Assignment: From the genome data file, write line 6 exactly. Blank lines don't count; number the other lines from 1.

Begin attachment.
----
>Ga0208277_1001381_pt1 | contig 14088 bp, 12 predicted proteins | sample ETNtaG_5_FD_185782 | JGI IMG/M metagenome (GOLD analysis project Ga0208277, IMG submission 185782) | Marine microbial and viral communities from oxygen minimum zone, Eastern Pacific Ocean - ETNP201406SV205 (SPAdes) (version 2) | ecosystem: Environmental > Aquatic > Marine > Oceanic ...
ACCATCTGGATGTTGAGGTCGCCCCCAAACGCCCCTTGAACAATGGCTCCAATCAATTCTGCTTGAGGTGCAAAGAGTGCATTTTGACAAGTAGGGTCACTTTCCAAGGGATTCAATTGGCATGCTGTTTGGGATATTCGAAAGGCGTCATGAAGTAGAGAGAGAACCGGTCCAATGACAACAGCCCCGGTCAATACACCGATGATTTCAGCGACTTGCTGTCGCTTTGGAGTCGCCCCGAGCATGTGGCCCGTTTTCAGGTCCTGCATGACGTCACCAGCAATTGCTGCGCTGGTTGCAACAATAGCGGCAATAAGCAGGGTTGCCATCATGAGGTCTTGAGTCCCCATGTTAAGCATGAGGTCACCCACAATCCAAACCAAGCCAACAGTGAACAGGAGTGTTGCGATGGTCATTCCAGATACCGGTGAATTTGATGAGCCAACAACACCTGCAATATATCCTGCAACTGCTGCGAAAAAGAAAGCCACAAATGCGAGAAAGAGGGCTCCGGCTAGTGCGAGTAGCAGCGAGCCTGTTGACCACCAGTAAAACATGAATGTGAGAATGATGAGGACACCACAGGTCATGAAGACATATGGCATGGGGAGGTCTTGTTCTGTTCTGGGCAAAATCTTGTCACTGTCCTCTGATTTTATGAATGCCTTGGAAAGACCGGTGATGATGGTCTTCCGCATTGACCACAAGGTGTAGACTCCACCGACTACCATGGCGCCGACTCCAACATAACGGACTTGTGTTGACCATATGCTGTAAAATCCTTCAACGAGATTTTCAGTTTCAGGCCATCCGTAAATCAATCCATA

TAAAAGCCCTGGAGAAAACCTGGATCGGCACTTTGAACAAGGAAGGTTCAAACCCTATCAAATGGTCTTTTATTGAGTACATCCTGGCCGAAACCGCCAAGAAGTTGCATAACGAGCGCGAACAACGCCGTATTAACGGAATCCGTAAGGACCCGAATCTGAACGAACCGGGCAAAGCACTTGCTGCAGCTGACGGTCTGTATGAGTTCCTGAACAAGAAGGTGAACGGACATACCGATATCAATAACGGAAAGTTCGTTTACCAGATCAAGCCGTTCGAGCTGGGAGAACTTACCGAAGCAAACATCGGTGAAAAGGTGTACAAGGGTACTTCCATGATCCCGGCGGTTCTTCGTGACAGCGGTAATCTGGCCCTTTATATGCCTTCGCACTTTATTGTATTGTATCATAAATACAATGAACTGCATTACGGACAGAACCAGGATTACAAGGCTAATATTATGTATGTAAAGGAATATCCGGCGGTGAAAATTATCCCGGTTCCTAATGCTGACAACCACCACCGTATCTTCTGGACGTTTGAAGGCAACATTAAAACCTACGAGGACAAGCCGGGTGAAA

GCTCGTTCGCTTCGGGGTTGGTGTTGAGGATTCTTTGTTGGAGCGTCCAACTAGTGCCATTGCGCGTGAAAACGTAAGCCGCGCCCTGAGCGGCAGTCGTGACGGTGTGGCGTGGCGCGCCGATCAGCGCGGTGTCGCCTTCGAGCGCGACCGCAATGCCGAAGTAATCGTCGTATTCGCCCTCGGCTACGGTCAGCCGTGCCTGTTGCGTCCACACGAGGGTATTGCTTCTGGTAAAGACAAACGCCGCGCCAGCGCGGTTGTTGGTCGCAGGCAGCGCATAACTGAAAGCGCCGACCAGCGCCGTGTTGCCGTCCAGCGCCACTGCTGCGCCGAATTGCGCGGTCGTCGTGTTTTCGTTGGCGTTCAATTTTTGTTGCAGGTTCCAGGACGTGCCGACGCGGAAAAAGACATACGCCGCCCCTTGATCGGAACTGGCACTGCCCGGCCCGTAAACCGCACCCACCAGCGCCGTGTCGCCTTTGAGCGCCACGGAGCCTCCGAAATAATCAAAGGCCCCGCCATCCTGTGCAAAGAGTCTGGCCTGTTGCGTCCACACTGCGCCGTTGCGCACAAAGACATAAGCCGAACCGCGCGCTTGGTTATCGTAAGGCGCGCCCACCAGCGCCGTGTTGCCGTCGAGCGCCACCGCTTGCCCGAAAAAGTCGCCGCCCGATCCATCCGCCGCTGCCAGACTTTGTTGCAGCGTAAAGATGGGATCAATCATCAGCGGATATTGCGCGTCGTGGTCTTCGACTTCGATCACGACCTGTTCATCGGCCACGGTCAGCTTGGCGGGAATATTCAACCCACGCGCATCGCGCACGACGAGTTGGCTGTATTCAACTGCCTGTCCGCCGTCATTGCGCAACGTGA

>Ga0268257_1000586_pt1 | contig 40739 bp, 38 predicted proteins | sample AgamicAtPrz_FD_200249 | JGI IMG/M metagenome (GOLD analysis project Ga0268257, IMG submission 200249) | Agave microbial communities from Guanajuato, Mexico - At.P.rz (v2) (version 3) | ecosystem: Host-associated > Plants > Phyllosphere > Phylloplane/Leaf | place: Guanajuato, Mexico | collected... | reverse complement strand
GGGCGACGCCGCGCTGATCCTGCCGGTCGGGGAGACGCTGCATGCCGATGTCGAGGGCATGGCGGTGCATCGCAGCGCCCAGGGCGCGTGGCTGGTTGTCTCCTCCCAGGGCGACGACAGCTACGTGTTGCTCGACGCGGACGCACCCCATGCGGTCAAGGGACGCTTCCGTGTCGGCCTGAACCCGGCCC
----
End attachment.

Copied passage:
GGGCGACGCCGCGCTGATCCTGCCGGTCGGGGAGACGCTGCATGCCGATGTCGAGGGCATGGCGGTGCATCGCAGCGCCCAGGGCGCGTGGCTGGTTGTCTCCTCCCAGGGCGACGACAGCTACGTGTTGCTCGACGCGGACGCACCCCATGCGGTCAAGGGACGCTTCCGTGTCGGCCTGAACCCGGCCC